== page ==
Looking to Hire from the Class of 2019? Here’s How Small Businesses Can Compete

This year’s college graduates are among the luckiest yet—unemployment is at its lowest rate since 1969, and employers plan to hire 11% more graduates, with higher salaries, from the class of 2019 than the class of 2018.


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In a competitive hiring market, small businesses can sometimes struggle to gain the attention of top candidates, especially when larger companies are able to offer higher salaries and flashy perks. That said, Gen Zs are unlike their predecessors—it takes more than an impressive starting salary or ping pong tables in the office to get them in the door.

As the class of 2019 enters the workforce, there are a number of things small business owners can do to attract today’s best and brightest young talent.

Focus on the Benefits That Really Matter

Small business owners don’t have to worry about offering the same kinds of perks as Google—like free meals or gym memberships—as long as they focus on basic employee benefits. Gen Z is more interested in medical coverage than cocktail hour in the office, citing health insurance as the number one “Must-Have” when looking for a job. 401(k) matching is another benefit that Gen Z is actively looking for in a first job.

The current graduating class could also use a little help from employers when it comes to money and spending knowledge, and small business owners should consider offering financial wellness plans to help their younger employees become financially independent.

For example, 60% of Millennials feel that financial professionals are too expensive to consult, yet 74% of Millennials indicate some level of stress when filing their tax returns. Employers can provide a real benefit to recent grads who are new to tax season by offering access to financial and tax professionals.

Sixty percent of Millennials aren’t investing, meaning there’s a great opportunity for employers to help the class of 2019 to start investing early and feel confident transitioning into the next phase of life.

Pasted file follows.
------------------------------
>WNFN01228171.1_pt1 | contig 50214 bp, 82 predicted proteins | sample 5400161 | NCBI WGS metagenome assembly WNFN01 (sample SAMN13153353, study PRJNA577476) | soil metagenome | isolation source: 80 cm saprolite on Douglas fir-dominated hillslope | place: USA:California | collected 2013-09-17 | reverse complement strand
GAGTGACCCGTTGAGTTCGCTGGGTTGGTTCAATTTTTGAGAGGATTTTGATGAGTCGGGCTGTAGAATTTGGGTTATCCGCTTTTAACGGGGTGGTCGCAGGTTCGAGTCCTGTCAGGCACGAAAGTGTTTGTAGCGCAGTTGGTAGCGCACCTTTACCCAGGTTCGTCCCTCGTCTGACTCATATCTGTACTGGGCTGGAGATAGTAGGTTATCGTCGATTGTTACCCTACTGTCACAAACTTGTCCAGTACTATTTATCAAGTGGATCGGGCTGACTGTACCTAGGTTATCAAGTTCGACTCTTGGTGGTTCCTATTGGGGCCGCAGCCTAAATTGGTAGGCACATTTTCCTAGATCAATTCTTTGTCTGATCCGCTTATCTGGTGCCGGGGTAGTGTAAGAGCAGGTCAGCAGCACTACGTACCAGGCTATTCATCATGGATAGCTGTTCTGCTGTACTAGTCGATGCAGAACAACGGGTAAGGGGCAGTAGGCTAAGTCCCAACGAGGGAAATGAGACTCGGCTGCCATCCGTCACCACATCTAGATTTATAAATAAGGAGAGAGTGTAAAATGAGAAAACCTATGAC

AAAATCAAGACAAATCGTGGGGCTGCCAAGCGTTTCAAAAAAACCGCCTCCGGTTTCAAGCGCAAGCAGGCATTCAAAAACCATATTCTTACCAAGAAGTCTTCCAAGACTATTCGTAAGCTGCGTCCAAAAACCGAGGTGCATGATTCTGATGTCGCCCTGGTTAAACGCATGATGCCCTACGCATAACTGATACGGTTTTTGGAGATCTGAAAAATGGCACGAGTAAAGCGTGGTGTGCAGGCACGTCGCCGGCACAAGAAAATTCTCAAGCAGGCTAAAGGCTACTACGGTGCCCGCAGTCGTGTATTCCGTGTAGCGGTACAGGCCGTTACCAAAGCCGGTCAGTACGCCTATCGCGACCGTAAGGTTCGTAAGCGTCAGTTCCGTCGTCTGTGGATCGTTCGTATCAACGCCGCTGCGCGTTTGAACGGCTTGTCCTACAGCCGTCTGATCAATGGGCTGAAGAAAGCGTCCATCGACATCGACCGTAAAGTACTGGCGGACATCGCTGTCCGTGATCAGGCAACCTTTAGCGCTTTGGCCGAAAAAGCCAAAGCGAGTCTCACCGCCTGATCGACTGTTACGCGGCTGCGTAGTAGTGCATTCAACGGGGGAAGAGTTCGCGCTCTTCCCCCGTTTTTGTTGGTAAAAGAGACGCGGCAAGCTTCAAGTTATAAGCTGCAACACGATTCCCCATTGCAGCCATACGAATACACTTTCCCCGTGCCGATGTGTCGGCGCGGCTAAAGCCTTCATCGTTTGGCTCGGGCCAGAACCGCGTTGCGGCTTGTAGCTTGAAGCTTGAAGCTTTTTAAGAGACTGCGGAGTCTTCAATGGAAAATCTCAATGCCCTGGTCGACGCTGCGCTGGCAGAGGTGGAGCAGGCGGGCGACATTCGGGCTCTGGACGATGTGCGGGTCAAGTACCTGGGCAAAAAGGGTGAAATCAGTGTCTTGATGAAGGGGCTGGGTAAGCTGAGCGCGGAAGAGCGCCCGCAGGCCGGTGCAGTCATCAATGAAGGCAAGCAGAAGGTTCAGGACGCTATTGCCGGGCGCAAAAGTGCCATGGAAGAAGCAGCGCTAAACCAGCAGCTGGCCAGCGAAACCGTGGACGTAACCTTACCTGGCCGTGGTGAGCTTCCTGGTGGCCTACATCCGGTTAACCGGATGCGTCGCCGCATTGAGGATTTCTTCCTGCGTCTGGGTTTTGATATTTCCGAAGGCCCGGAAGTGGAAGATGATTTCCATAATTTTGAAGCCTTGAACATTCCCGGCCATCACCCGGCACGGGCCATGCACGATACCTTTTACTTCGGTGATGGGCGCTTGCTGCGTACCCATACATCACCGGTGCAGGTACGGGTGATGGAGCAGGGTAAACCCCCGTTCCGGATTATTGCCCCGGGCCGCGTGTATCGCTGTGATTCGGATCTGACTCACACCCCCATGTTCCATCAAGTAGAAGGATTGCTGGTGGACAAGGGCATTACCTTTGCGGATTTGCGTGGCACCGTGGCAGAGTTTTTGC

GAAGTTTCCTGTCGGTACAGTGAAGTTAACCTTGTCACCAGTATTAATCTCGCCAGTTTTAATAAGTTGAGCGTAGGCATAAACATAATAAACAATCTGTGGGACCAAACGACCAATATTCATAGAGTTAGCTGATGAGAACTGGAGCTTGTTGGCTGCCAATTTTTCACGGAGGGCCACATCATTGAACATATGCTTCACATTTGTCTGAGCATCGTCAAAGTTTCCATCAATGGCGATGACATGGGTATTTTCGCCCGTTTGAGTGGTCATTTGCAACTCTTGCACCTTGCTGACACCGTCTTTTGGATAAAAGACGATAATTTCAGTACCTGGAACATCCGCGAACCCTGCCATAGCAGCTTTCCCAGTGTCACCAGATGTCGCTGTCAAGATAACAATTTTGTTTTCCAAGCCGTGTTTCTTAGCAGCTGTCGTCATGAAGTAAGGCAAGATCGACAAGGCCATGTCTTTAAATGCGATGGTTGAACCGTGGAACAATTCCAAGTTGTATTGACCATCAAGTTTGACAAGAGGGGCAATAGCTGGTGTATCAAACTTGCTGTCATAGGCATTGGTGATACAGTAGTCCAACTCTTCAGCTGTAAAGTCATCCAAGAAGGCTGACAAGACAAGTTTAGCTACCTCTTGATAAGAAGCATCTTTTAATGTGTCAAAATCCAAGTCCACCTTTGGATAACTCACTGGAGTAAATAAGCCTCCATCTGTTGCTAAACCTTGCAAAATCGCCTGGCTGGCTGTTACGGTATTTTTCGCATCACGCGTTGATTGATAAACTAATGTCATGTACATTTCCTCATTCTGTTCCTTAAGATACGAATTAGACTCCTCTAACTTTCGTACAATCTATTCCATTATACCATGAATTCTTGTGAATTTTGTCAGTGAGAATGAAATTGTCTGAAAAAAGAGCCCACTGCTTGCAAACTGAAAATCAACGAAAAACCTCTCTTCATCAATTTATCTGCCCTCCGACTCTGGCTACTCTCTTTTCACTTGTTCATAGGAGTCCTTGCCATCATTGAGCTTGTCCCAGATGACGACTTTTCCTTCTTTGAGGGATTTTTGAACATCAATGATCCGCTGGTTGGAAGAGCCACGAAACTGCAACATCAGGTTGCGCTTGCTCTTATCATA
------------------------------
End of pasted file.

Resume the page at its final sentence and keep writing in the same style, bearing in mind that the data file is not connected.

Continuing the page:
Company Culture Is Everything

While salary is important, Gen Zs are focused on company culture above all—they want to work for companies that invest in their employees and offer room for growth. In fact, opportunity for growth is the top factor the class of 2019 is considering in prospective employers, ahead of work/life balance and compensation. Small businesses can define clear paths for employee growth, implement mentorship programs, or offer in-house training to show younger employees that they care about their professional development.

Gen Zs want to work for companies that align with their personal values, too. In fact, working for an organization that is in line with their social compass is a significant consideration for Gen Z candidates. Small business owners should think critically about their mission and business practices because this graduating class will be taking a closer look, as well.

Small businesses don’t have to invest billions in social causes to prove their commitment to doing good—they can have dedicated days for the company to participate in community service or offer paid time off for employees to volunteer. On a macro level, small business owners should also make a clear effort to focus on diversity in the hiring process and provide programs for inclusion within their company.

You Don’t Have to Be a Fortune 500 Company to Hire the Best

The class of 2019 is looking beyond Fortune 500 companies for employment opportunities—small businesses and start-ups can provide experiences and benefits that are just as valuable, if not better, for young employees entering the workforce.

By squaring away “must-have” benefits like health insurance, 401(k)s, and financial wellness plans; offering opportunities for mentorship and career growth; and cultivating meaningful workplace environments, small businesses will have a leg up in the hiring process—and might just steal the next Steve Jobs away from the Apples of the world.

Nicolette QuispeNicolette Quispe is the Vice President, People Operations for LegalZoom, specializing in improving business results through strategic people operations. At LegalZoom, she leads the team on matters such as company-wide engagement, talent management, well-being initiatives, compliance, total rewards, and learning & development, amongst others. Nicolette has previously held key HR roles with other high-growth organizations such as PeopleSupport, Overture Services, and Yahoo! She holds an undergraduate degree in Anthropology from the University of California at Berkeley, as well as SPHR and SHRM-SCP certifications.

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